So far:
Direct address/breaking the 4th wall
Example: Mister Rogers often did this when he spoke to his television neighbors.
Pause for viewer response
Example:Dora often does this when she asks the viewer a question or for help.
Auditory clues
Example: Certain words, phrases, sounds, or songs that clue the viewer into a specific part of the show such as mail time on Blue's Clues. There is also research on the importance of child voices.
Go from easier to harder
Example: This seemed paramount for the creators of Blue's Clues.
Hosts that are "energetic in a characteristically childlike manner"
Example: I appreciate that Sesame was able to cast a group of adults who acted like adults I knew but who took great interest and even participated in the activities that children enjoyed.
The invitation to participate
Example: "Will you help?", "Can you...?" "Do you ever?" Sometimes this includes child voice-overs to help model participation.
Audience participation is proven to increase with repetition.

Generally, Dan (because we're on a first name basis?) states the importance of comprehensibility, the role of cues for attention, transitions and montage, and attentional inertia for any children's television program.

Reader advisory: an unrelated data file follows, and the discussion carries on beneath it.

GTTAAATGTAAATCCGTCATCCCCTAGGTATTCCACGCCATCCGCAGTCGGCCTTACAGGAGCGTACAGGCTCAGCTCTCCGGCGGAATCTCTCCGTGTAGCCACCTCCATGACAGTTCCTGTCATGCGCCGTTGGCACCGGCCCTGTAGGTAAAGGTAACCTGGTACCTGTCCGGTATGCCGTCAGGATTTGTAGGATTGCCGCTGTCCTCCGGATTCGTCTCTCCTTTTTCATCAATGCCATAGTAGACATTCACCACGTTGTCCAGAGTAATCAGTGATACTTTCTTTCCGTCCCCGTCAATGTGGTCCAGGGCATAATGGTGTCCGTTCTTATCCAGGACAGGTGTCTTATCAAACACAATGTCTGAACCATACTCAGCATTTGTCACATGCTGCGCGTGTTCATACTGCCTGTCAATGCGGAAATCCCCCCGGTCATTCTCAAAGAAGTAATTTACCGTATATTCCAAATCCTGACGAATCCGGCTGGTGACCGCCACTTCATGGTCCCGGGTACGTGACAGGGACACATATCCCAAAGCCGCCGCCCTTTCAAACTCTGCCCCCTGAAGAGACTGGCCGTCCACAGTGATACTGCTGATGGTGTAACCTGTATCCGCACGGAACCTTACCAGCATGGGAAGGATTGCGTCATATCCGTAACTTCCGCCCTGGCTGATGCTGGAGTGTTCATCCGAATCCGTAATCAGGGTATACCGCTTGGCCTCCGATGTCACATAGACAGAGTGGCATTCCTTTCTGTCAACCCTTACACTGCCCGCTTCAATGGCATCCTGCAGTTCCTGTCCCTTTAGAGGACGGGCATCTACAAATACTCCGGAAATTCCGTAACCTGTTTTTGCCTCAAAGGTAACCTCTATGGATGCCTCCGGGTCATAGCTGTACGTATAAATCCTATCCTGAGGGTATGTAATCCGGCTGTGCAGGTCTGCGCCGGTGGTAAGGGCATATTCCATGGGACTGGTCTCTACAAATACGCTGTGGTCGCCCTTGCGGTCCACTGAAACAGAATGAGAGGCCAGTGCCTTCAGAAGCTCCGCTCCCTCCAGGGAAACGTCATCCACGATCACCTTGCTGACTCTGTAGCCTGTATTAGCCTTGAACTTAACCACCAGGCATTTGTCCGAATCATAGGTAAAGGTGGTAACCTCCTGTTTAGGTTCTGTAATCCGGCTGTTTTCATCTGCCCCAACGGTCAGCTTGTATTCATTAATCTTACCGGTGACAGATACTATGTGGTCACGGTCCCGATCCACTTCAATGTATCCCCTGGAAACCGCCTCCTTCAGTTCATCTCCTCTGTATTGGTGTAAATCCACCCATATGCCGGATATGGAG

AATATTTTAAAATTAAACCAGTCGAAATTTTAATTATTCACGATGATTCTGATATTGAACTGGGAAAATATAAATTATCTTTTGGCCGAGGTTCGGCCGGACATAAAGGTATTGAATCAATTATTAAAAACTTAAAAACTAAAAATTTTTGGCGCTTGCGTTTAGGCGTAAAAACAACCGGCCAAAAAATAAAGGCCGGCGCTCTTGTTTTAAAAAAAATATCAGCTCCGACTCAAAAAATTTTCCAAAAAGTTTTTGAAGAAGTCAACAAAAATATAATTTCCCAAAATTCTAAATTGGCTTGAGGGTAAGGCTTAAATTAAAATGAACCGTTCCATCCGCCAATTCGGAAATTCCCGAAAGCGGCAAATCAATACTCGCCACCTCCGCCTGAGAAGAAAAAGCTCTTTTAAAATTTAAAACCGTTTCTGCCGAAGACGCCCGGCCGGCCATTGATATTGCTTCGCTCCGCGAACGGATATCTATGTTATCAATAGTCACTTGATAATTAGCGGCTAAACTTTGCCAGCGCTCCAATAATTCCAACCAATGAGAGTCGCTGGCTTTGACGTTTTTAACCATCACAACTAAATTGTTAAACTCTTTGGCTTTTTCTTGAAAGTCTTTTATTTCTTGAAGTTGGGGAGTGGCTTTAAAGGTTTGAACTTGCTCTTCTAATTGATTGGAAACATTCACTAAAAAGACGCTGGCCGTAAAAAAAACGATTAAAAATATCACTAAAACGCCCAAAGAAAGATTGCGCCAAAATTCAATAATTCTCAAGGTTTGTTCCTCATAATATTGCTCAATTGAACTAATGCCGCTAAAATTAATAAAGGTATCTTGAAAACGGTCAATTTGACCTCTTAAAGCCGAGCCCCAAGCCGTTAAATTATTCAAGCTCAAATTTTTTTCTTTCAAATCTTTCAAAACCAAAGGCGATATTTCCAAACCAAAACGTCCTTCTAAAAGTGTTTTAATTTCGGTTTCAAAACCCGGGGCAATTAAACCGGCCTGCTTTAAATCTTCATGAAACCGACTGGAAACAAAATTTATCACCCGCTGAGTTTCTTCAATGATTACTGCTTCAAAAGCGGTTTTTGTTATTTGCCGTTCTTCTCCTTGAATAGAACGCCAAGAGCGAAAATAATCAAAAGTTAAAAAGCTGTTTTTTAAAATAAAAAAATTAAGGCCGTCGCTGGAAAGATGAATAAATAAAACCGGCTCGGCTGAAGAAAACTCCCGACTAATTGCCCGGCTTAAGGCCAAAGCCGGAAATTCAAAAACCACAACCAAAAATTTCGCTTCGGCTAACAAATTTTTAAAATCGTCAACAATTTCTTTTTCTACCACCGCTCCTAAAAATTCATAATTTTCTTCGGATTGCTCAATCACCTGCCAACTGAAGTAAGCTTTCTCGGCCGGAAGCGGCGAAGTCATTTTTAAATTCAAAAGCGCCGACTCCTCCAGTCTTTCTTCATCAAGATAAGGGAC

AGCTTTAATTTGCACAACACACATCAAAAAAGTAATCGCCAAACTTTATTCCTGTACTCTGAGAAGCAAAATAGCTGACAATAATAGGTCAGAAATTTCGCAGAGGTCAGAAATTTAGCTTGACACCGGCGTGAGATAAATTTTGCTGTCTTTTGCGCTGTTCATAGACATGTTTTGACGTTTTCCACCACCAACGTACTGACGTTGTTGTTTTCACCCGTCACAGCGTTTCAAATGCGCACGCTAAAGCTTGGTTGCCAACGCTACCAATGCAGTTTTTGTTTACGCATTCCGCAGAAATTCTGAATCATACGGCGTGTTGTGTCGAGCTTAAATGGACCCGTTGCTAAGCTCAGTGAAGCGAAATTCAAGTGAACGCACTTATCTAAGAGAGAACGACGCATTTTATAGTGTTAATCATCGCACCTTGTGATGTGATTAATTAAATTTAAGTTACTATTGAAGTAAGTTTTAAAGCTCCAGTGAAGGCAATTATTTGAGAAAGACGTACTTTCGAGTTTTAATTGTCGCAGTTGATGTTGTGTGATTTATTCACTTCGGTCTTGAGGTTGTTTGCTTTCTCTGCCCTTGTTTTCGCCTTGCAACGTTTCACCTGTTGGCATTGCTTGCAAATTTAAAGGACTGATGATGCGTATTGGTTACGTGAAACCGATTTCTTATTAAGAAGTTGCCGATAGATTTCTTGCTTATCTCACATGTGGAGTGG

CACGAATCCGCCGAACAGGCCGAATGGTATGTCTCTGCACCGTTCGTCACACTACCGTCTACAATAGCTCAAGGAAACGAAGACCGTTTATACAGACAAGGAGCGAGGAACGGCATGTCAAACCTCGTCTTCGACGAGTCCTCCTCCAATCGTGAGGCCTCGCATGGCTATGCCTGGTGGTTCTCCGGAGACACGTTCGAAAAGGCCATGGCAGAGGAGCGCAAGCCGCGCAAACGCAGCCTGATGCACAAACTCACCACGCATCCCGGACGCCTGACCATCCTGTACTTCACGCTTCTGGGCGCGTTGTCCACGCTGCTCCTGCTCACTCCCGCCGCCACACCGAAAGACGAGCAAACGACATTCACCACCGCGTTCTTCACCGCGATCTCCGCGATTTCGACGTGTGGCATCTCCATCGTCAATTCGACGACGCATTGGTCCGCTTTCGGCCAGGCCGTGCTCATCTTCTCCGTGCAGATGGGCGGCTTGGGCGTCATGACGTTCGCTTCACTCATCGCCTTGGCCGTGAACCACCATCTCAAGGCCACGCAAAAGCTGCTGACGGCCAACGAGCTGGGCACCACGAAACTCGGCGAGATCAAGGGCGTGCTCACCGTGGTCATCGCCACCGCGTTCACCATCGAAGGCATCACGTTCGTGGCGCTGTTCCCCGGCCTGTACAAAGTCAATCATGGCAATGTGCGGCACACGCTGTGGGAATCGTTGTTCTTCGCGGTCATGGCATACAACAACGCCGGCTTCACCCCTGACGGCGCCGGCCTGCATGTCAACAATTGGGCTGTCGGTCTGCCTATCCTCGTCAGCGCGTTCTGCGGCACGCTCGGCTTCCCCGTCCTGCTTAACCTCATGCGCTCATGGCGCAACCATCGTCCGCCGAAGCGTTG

Have I missed anything?

Monday, March 8, 2010

Audience Participation

I'm trying to brainstorm a list of children's television programs that were interactive, that were created with audience participation in mind. Unless there's at least one other person out there who considered Ben Vereen's character "Mayor Ben" to be their personal choreography and vocal coach, I'm not counting Zoobilee Zoo. Sorry. The list is as follows:

Picture Pages (with Bill Cosby and that insect-looking pen)
Mister Rogers (specifically, the segments with Fred when he talked to the viewer as his "neighbor")
Blues Clues

Is that it? I know there are certain segments of Sesame Street that could be considered interactive. I also think Yo Gabba Gabba does a great job of including the home viewer in on the dancy dance portions of the show.

I think the Picture Pages theme song directly addresses the young viewer and prepares them to work with Bill Cosby.

Monday, March 1, 2010

An Awfully Competitive Community